6. S for Specialist legal advice – Last but not least, as well as seeking psychological support, it is also important to take legal advice as early as possible to ensure a full understanding of the rights and the processes available to resolve matters.  Taking specialist family law advice will bring many advantages, not least providing information about how to consider and apply points 1-5 above i.e. about the legal rights (which may have been minimised by a spouse who has NPD), fully analysing the disclosure provided in proceedings (see further point 3 above), providing advice to protect best interests, and adding a “buffer layer” between the parties to minimise scope for further exploitation and manipulation.

It is obviously equally important for somebody who has NPD to be properly advised; arguably it becomes even more important for their case to be appropriately challenged, for the “good points” to be sifted from the “bad points”, for their disclosure to be carefully reviewed and to ensure particular sensitivity when engaging in discussions with the former spouse, whatever the forum. For the lawyer’s part, it may prove more difficult, but just as important, to remain objective rather than to risk being drawn into any inappropriate narrative or behaviour and to enforce appropriate boundaries when taking instructions and managing the case.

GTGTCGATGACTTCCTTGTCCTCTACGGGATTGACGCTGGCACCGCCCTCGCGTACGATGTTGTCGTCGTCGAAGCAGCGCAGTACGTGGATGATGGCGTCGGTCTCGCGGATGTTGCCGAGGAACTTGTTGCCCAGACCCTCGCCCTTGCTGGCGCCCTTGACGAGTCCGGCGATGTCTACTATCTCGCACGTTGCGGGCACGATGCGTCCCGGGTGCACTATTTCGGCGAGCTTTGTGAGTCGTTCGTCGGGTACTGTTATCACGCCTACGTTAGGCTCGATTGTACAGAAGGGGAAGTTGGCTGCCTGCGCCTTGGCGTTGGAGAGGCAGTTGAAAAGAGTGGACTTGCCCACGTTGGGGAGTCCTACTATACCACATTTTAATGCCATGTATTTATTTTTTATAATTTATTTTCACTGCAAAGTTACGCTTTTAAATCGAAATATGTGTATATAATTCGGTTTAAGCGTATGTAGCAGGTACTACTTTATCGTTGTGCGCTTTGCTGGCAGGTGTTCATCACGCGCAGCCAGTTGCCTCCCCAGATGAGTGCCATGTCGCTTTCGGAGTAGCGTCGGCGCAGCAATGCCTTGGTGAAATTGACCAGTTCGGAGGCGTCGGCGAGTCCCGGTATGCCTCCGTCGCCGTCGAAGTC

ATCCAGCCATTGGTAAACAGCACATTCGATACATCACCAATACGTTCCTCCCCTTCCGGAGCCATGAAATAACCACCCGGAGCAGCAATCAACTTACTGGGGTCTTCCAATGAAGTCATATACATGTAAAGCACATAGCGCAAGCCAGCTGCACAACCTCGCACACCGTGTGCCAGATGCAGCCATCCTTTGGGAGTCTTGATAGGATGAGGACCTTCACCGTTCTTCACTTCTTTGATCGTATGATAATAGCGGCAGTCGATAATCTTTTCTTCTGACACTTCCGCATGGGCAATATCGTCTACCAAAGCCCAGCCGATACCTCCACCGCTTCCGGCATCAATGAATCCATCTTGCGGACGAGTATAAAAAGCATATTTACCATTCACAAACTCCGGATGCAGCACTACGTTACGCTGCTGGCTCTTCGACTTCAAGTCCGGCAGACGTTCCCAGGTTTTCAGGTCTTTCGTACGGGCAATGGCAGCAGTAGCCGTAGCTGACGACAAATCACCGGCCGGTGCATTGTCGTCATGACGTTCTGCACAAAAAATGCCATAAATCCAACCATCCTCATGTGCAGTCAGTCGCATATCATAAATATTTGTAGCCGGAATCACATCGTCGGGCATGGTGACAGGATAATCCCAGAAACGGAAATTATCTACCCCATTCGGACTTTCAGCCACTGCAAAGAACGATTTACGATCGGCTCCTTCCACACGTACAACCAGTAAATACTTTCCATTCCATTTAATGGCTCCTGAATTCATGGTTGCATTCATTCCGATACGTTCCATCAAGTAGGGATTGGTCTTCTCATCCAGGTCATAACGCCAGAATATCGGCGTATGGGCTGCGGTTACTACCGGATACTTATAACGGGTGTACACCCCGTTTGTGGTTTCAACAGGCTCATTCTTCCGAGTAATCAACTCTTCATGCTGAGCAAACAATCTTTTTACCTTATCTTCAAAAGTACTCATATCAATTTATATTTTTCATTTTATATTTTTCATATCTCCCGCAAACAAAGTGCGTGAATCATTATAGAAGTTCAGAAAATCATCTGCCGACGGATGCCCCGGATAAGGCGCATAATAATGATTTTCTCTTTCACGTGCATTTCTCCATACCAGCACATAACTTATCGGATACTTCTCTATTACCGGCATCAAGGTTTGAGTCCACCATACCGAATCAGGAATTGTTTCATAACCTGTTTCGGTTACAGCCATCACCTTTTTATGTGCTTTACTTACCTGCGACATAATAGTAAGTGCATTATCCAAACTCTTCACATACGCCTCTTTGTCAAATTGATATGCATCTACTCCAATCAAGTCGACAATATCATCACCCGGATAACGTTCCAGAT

As highlighted at the start, it must be remembered, both when reading this article and in connection with point 6 above, that lawyers are not qualified to make a diagnosis of NPD; that can only be done by a qualified mental health professional upon assessment of the person in question. It is rare that somebody with NPD will refer themselves for such an assessment, so it may never be known whether the personality disorder is present.  In addition, having NPD is an increasingly common accusation family lawyers will hear being levelled at a former spouse, when their client is hurt or angry.  In such circumstances it can be important to avoid unnecessary escalation. 

Whilst lawyers are not able to advise on the treatment or management of NPD, an experienced family law specialist will be able to set out all the options available and give careful consideration to the most appropriate way to proceed at each stage of any particular case.  A specialist family lawyer will also have a wide network of professional contacts who can offer robust support in specific areas if/when needed. As the saying goes, ‘forewarned is forearmed” and in that way one may be offered a far greater opportunity of a happ-ier Hollywood ending.